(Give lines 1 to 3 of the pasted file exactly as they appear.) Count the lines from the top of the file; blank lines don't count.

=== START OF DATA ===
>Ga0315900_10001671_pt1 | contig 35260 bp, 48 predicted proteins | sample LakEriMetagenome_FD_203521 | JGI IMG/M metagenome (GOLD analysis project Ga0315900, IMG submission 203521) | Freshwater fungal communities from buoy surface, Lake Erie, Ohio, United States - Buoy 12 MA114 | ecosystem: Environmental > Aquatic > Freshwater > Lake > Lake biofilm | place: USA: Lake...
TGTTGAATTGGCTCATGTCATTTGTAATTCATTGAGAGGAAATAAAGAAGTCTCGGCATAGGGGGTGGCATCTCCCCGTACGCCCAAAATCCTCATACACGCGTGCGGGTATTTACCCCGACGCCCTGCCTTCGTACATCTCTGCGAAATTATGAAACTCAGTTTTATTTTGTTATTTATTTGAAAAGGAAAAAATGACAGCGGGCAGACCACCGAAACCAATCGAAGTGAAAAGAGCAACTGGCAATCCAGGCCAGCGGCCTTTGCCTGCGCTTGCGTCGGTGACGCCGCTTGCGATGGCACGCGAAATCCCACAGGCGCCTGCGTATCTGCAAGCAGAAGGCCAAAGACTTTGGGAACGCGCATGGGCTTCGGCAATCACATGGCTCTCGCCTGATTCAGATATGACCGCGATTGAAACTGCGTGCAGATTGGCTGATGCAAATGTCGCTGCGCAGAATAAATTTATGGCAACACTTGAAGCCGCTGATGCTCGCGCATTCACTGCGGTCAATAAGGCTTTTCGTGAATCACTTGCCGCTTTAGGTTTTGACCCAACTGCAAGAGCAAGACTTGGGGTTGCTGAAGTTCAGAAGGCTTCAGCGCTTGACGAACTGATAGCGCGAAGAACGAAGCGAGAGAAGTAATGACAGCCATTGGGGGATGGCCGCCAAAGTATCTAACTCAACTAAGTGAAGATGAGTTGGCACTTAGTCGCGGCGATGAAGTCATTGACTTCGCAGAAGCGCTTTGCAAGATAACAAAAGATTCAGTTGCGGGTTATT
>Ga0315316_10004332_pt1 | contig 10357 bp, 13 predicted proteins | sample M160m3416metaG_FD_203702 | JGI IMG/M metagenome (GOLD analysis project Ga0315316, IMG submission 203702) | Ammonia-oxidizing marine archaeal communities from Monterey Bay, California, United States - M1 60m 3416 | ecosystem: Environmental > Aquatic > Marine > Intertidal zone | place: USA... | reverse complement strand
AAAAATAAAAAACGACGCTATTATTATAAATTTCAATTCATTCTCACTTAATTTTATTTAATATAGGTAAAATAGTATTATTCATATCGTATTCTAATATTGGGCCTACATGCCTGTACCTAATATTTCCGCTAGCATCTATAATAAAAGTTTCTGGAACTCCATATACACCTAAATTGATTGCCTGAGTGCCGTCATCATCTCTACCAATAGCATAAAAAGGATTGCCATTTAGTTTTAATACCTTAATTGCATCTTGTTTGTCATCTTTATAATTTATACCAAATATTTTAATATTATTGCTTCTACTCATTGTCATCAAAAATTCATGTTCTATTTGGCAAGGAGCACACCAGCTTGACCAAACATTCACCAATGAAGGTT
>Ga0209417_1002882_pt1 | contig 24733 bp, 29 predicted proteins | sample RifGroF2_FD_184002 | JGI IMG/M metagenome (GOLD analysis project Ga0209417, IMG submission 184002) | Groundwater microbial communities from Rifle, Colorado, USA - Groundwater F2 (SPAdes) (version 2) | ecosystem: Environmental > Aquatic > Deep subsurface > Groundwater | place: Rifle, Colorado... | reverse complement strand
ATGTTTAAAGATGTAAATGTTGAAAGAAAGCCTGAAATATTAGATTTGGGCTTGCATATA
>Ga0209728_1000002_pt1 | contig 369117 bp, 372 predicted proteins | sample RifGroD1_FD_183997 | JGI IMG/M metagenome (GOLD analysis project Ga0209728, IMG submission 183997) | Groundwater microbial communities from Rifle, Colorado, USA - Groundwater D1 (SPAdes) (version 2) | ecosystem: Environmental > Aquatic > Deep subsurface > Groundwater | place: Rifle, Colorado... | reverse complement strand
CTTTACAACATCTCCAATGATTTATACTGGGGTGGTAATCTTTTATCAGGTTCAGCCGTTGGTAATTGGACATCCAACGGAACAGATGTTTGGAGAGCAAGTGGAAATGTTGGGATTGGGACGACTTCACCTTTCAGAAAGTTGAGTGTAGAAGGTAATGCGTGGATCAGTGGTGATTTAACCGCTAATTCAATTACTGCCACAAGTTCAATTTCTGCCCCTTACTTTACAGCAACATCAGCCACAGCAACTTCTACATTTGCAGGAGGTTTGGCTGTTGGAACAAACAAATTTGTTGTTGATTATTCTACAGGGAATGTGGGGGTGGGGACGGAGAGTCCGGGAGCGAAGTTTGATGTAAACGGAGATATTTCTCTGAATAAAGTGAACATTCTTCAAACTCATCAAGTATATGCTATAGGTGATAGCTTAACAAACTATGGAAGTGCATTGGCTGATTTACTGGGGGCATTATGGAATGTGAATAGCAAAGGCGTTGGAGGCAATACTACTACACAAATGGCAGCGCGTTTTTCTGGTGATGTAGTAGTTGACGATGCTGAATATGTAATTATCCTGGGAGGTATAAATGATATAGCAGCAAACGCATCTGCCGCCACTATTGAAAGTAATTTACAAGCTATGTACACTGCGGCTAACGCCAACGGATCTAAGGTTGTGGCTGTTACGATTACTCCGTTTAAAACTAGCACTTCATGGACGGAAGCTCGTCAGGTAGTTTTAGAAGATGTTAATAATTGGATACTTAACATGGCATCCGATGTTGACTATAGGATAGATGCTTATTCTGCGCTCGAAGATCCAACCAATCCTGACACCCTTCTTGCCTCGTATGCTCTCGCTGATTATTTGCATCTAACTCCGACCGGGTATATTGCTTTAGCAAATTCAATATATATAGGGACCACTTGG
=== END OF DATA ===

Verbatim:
>Ga0315900_10001671_pt1 | contig 35260 bp, 48 predicted proteins | sample LakEriMetagenome_FD_203521 | JGI IMG/M metagenome (GOLD analysis project Ga0315900, IMG submission 203521) | Freshwater fungal communities from buoy surface, Lake Erie, Ohio, United States - Buoy 12 MA114 | ecosystem: Environmental > Aquatic > Freshwater > Lake > Lake biofilm | place: USA: Lake...
TGTTGAATTGGCTCATGTCATTTGTAATTCATTGAGAGGAAATAAAGAAGTCTCGGCATAGGGGGTGGCATCTCCCCGTACGCCCAAAATCCTCATACACGCGTGCGGGTATTTACCCCGACGCCCTGCCTTCGTACATCTCTGCGAAATTATGAAACTCAGTTTTATTTTGTTATTTATTTGAAAAGGAAAAAATGACAGCGGGCAGACCACCGAAACCAATCGAAGTGAAAAGAGCAACTGGCAATCCAGGCCAGCGGCCTTTGCCTGCGCTTGCGTCGGTGACGCCGCTTGCGATGGCACGCGAAATCCCACAGGCGCCTGCGTATCTGCAAGCAGAAGGCCAAAGACTTTGGGAACGCGCATGGGCTTCGGCAATCACATGGCTCTCGCCTGATTCAGATATGACCGCGATTGAAACTGCGTGCAGATTGGCTGATGCAAATGTCGCTGCGCAGAATAAATTTATGGCAACACTTGAAGCCGCTGATGCTCGCGCATTCACTGCGGTCAATAAGGCTTTTCGTGAATCACTTGCCGCTTTAGGTTTTGACCCAACTGCAAGAGCAAGACTTGGGGTTGCTGAAGTTCAGAAGGCTTCAGCGCTTGACGAACTGATAGCGCGAAGAACGAAGCGAGAGAAGTAATGACAGCCATTGGGGGATGGCCGCCAAAGTATCTAACTCAACTAAGTGAAGATGAGTTGGCACTTAGTCGCGGCGATGAAGTCATTGACTTCGCAGAAGCGCTTTGCAAGATAACAAAAGATTCAGTTGCGGGTTATT
>Ga0315316_10004332_pt1 | contig 10357 bp, 13 predicted proteins | sample M160m3416metaG_FD_203702 | JGI IMG/M metagenome (GOLD analysis project Ga0315316, IMG submission 203702) | Ammonia-oxidizing marine archaeal communities from Monterey Bay, California, United States - M1 60m 3416 | ecosystem: Environmental > Aquatic > Marine > Intertidal zone | place: USA... | reverse complement strand